Sunday, June 14, 2009

Managing Conflict

Interestingly in one of my recent leadership sessions the discussion centered around managers inability to deal with conflict. I must admit, early in my career, the process I used was not very effective. I would tell the other individual(s) why they were wrong and what they should do differently. Understandably, that approach didn't work so well. I didn't understand why they wouldn't follow my advice.

Fortunately, I soon learned that my approach was all wrong. I came across an model that dramatically changed how I helped others solve problems and more effectively manage conflict. This approach uses the acronym A.C.E.S. Easy enough for even me to remember.

This approach showed me how to get others involved in solving their own problems and effectively dealing with conflict. No matter what the problem or misunderstanding the ACES model provides the right questions to ask that allowed others to feel they had the power to solve their own situation. Interestedly enough, they even started to take action, because after all, it was their own solution.

This model helps in so many ways but most importantly, the first step ACCESS the Situation deals with not only the specifics of "what happened," but also the individuals feelings regarding what happened.

The second step of CLARIFY takes the time to consider other extenuating circumstances, or factors, that may have caused the problem. It also asks the question "What was the intent?" This is a powerful question because most often our emotions don't allow us to take the time to consider this question.

The third step EVALUATE asks the individual(s) with the problem or conflict, to determine what options THEY have to resolve or eliminate the problem. Many times, individuals don't want to take the time and effort to solve their own problems or resolve their own conflicts. They want to take the easy way out and so they respond "I don't know what I can do". Here is where we need to resist the urge to again tell them what they need to do. Most importantly, make them go through the process themselves by suggesting they take the time to think about what options they have, and then agree to get back with them later to discuss what options they have come up with. Remind them of the consequences if they don't resolve this problem or conflict. Show them the value in spending the time and effort to think about their options.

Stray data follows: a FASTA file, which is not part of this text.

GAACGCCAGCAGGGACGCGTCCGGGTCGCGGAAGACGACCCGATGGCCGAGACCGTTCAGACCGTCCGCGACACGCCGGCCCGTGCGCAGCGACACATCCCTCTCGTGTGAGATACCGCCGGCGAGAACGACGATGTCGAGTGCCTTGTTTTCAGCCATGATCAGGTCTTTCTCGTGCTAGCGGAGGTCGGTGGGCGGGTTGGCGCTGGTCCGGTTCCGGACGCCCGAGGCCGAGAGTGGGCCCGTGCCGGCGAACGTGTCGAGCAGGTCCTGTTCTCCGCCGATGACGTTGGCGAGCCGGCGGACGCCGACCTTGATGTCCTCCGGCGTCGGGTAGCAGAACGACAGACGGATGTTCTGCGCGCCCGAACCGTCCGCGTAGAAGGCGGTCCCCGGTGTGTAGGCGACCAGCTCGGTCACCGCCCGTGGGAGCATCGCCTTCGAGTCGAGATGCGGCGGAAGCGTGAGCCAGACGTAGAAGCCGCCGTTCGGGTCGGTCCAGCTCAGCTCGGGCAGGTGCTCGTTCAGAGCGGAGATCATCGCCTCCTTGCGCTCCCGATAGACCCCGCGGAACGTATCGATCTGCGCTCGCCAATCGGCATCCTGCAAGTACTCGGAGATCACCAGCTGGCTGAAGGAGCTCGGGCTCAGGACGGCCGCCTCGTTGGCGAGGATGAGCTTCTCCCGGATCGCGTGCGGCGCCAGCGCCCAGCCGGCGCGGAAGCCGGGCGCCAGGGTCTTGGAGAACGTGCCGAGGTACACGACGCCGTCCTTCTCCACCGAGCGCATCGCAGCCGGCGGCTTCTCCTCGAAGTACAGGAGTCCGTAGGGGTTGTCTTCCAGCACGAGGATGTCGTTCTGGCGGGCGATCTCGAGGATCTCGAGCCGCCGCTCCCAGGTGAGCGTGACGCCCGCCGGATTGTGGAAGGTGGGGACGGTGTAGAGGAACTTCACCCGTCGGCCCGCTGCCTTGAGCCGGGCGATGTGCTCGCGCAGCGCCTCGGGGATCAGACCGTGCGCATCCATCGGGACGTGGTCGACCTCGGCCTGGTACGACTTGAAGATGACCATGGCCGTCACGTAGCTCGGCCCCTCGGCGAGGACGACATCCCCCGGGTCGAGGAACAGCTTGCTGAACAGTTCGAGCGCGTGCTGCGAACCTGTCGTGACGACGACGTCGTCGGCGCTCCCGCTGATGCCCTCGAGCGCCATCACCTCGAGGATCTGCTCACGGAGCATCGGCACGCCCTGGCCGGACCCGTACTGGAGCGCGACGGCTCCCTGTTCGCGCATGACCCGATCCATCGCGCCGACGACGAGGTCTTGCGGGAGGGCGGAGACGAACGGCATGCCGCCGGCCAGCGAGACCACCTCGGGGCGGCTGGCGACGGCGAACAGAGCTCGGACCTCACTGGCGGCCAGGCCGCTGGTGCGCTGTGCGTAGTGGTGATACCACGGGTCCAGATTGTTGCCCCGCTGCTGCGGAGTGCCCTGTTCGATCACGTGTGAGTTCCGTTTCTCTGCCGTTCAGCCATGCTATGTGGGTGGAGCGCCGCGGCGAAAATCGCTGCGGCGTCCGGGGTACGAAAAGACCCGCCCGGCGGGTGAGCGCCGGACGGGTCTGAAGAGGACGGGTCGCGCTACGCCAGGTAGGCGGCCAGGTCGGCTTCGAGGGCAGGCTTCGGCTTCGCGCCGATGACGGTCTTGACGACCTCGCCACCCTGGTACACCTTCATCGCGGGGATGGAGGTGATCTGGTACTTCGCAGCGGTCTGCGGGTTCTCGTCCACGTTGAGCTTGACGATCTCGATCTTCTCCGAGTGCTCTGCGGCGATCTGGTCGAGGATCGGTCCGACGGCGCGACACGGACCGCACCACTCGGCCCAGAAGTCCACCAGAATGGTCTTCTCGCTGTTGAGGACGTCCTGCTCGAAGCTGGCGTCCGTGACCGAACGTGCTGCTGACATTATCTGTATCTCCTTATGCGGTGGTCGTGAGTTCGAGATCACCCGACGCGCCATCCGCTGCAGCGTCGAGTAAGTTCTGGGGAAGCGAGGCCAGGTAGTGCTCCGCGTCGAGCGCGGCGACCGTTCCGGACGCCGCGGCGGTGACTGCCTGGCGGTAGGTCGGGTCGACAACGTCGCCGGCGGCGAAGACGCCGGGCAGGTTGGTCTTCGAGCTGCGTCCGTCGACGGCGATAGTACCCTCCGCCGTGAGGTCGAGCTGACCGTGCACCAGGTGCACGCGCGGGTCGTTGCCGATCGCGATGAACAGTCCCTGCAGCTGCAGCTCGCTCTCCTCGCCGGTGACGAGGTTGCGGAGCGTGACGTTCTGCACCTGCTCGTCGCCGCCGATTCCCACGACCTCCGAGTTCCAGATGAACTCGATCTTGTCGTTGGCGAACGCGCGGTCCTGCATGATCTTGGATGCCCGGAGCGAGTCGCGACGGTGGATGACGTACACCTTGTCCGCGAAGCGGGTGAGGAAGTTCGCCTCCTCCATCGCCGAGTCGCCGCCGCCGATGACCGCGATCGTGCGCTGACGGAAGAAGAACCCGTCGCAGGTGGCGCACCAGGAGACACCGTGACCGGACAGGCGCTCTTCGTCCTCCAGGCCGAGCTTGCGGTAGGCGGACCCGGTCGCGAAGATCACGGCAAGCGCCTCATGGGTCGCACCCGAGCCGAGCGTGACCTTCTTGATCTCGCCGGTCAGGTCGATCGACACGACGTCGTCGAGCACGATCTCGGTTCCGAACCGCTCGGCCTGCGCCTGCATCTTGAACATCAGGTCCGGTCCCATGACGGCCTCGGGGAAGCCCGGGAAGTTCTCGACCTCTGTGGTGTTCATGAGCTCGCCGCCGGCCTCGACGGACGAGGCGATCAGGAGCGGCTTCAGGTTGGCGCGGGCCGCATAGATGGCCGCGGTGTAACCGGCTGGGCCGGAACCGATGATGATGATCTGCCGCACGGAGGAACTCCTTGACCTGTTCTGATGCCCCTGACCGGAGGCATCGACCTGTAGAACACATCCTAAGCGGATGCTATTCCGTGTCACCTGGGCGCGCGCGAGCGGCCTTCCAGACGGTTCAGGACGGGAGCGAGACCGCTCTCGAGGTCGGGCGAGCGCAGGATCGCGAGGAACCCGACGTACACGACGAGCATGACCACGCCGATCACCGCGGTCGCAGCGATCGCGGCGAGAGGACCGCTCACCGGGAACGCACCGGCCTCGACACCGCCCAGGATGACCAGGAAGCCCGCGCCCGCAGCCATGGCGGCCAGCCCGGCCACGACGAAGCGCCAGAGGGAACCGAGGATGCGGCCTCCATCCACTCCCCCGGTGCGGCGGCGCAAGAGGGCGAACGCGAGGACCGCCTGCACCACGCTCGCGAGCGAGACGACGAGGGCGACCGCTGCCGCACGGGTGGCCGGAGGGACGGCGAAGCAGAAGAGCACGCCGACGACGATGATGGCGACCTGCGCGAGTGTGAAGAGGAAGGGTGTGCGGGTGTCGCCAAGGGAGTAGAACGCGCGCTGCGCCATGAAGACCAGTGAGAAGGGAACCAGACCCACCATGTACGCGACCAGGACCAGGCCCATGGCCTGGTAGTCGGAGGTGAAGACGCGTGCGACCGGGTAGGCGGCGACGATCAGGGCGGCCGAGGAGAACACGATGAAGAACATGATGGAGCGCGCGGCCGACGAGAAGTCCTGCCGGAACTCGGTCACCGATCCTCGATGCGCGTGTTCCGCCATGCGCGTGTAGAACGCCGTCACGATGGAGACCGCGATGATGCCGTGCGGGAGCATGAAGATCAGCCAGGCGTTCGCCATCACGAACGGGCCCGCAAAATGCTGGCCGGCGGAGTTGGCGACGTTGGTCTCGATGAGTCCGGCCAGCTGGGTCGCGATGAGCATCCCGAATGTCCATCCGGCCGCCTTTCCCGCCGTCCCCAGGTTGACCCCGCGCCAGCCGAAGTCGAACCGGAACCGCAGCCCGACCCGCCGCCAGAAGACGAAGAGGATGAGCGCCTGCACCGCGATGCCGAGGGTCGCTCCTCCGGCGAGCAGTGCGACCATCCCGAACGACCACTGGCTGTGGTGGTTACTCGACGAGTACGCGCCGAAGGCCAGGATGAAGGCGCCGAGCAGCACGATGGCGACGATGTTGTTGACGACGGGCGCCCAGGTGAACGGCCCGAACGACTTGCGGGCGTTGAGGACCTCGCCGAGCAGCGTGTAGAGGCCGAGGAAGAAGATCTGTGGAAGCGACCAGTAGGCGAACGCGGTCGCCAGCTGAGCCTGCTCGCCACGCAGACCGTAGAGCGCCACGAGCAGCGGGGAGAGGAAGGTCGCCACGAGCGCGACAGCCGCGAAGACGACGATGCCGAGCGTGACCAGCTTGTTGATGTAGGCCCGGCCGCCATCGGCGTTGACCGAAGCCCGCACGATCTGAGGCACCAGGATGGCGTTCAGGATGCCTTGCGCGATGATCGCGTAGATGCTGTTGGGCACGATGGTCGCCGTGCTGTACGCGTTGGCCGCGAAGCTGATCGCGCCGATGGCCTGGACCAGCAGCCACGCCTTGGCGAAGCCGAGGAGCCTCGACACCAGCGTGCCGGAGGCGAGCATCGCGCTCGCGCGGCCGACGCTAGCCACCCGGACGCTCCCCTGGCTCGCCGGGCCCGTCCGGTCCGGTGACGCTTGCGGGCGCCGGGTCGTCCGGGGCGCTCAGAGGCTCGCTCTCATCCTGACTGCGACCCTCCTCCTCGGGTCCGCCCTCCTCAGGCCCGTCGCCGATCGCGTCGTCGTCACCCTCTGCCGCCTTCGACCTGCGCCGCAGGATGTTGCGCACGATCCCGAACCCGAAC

Lastly, SOLVE the problem. Ask them which option they will try first, and when will you get back together with them to review their progress. The ACES model is a powerful tool to help managers and leaders at all levels learn to help people solve their own problems. As the old proverb says "Give them a fish and they will eat for a day. Teach them to fish and they will eat for a lifetime." The ACES model teaches managers how to solve day-to-day problems and conflicts by engaging others in the process of resolving them.

Thursday, June 4, 2009

Setting Expectations

I'm preparing for an upcoming session for some Senior Managers and one of the topics of discussion is a common management process for their organization. One of the critical management practices in this process, is the ability to set expectations. This is a difficult task for many managers, because it is time consuming and really challenges the manager to think about what is important and how they will evaluate the accomplishments of the employee.

Consequently many managers don't do it. They assume the employee knows what is expected of them, and then wonder why they don't get the results they are looking for. It all starts with understanding the power and value of expectations. Managers today are so rushed with their own priorities and "to do lists" that they don't put the time and effort into ensuring that their employees understand what the priorities for them are.

Setting expectations can be a powerful tool to build trust with an employee, when the manager gets the individual involved in setting the expectations. Of course, new employees don't have the knowledge or awareness of what is appropriate, but once they have the knowledge and experience they prefer to be involved in the process.

Often times employees will set even higher expectations for themselves, than the manager and this increases the employees motivation to acheive the expectation. After all they set it. This process also provides a great opportunity for the manager to discuss what the priorities are. In this constantly changing business environment priorities can often change on a daily basis.

One of the critical aspects of expectations is that they need to be in writing. This eliminates the chance for confusion and misunderstandings. Again, due to the managers busy schedule, getting the employee to document the agreed upon expectations can save the manager some valuable time. It also confirms that the employee understood the conversation. It is important, however, that the manager read the documented expectations and provide encouragement and confirmation of the agreed upon standards.

Obviously this is only the first step in an effective management process but without this foundation all the potential feedback is generic and un-inspiring.

What are your thoughts about expectations?